Civil Rights Group Step Up to Help Texas Woman Sentenced to 5 Years for Illegally Voting

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The American Civil Liberties Union and the Texas Civil Rights Project have teamed up to help Crystal Mason, the Texas woman sentenced to five years in jail after unintentionally committing voter fraud.

The groups, which contain some of the top voting rights lawyers in the nation, made the exciting announcement last Friday, HuffPost reported. Attorneys for both organizations will assist Mason’s current legal team.

Crystal Mason
Crystal Mason was sentenced to an additional 10 months in federal prison for violating the terms of her release. (Image courtesy of CBS News)

“I am very excited to have the ACLU of Texas and the Texas Civil Rights Project joining me in my fight,” Mason said. “I am very grateful and I hope that justice will prevail here.”

In 2018, Mason was convicted of illegally voting in the 2016 presidential election while still on supervised release for a prior felony conviction. The 44-year-old mother of three insists she was unaware her conviction made her ineligible to vote.

After receiving a five-year sentence in her state case, Mason was slapped with an additional 10 months in federal prison after being convicted of a crime while still on federal supervised release. That sentence also came with an additional 26 months of supervised release.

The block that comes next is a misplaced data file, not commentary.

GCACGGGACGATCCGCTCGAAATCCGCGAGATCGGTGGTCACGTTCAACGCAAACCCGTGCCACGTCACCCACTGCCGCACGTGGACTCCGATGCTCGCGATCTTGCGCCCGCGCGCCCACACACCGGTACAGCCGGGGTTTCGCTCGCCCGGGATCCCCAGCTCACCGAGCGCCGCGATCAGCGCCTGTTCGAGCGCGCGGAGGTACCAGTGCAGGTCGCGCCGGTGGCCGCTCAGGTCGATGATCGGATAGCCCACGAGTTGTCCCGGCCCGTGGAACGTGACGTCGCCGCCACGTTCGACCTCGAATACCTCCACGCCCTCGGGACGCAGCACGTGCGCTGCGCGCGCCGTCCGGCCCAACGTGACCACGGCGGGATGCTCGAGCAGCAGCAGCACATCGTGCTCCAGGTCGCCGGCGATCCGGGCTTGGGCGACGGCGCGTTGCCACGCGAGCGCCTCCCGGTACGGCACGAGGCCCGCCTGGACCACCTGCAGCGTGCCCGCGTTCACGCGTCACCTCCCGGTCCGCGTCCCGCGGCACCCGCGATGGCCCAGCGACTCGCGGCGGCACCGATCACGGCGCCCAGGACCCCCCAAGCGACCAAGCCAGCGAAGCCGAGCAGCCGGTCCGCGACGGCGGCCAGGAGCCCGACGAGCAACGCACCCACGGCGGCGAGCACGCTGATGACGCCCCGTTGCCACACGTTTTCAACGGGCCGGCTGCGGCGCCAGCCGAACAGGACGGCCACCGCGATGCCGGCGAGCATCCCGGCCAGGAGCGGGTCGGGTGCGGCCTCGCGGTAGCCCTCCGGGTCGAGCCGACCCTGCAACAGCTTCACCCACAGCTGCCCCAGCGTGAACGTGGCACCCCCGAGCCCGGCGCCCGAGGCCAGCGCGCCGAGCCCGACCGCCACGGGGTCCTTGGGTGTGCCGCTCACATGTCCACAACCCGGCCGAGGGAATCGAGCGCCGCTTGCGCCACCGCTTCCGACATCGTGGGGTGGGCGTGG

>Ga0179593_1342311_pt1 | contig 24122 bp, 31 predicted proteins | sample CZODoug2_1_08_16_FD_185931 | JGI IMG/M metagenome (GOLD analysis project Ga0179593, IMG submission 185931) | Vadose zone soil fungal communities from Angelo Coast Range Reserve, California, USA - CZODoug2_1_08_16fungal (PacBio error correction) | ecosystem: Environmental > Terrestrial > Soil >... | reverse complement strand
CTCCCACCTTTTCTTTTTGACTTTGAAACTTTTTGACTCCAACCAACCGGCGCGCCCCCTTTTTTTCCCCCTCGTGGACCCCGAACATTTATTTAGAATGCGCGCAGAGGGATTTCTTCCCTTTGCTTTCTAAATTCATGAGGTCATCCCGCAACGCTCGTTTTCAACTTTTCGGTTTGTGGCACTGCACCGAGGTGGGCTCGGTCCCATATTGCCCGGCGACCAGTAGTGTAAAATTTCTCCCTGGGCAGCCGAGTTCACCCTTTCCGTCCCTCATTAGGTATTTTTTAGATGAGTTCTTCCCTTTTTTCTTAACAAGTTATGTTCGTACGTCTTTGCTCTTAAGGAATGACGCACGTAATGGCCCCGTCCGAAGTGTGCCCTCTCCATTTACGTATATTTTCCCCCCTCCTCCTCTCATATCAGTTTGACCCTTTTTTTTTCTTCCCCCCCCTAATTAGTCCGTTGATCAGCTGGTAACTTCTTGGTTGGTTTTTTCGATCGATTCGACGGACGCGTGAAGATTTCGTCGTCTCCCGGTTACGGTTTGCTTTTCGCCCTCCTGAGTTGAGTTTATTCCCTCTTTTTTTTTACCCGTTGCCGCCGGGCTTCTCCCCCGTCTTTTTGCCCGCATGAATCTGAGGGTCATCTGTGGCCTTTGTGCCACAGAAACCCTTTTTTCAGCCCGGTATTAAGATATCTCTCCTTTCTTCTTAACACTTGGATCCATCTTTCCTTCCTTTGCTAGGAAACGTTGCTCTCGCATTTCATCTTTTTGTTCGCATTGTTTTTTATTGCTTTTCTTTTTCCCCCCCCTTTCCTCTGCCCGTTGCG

Lawyers have argued that Mason deserves a new trial, considering that the provisional ballot she cast ultimately was not counted in the election. They made their case before the Court of Appeals in November, also arguing that the statute under which Mason was convicted is too vague.

Her team of attorneys are now calling on the court to either reverse the previous conviction and acquit Mason of illegal voting or order a brand new trial.

“The prosecution of Crystal Mason for the innocent mistake of casting a provisional ballot that wasn’t even counted is a severe injustice,” Andre Segura, legal director for the ACLU of Texas, said in a statement. “Ms. Mason simply attempted to follow the law and participate in what she believed to be her civic duty, and in return has been sentenced to an outrageous length of time in prison.

“The ACLU of Texas, the National ACLU Voting Rights Project, and the Texas Civil Rights Project will vigorously defend Ms. Mason against these unwarranted charges,” he added.

Beth Stevens, voting rights legal director for the Texas Civil Rights Project, called Mason’s case a “story of injustice.”

“State leaders have pursued dozens of prosecutions against individuals who have, at worst, made simple mistakes in the voting process in order to justify a statewide anti-voter agenda,” she said. “And unfortunately, Ms. Mason has been trapped in a political back-and-forth that threatens to deprive her of her liberty.”

The five-year sentence from the state of Texas for an inadvertent mistake stands in sharp contrast to cases of others who have committed deliberate voter and election fraud and escaped punishment.

Mason was released from a federal prison last week and is now staying in a halfway house. Her state sentence of five years would start after her release from the halfway house if her appeals are unsuccessful.

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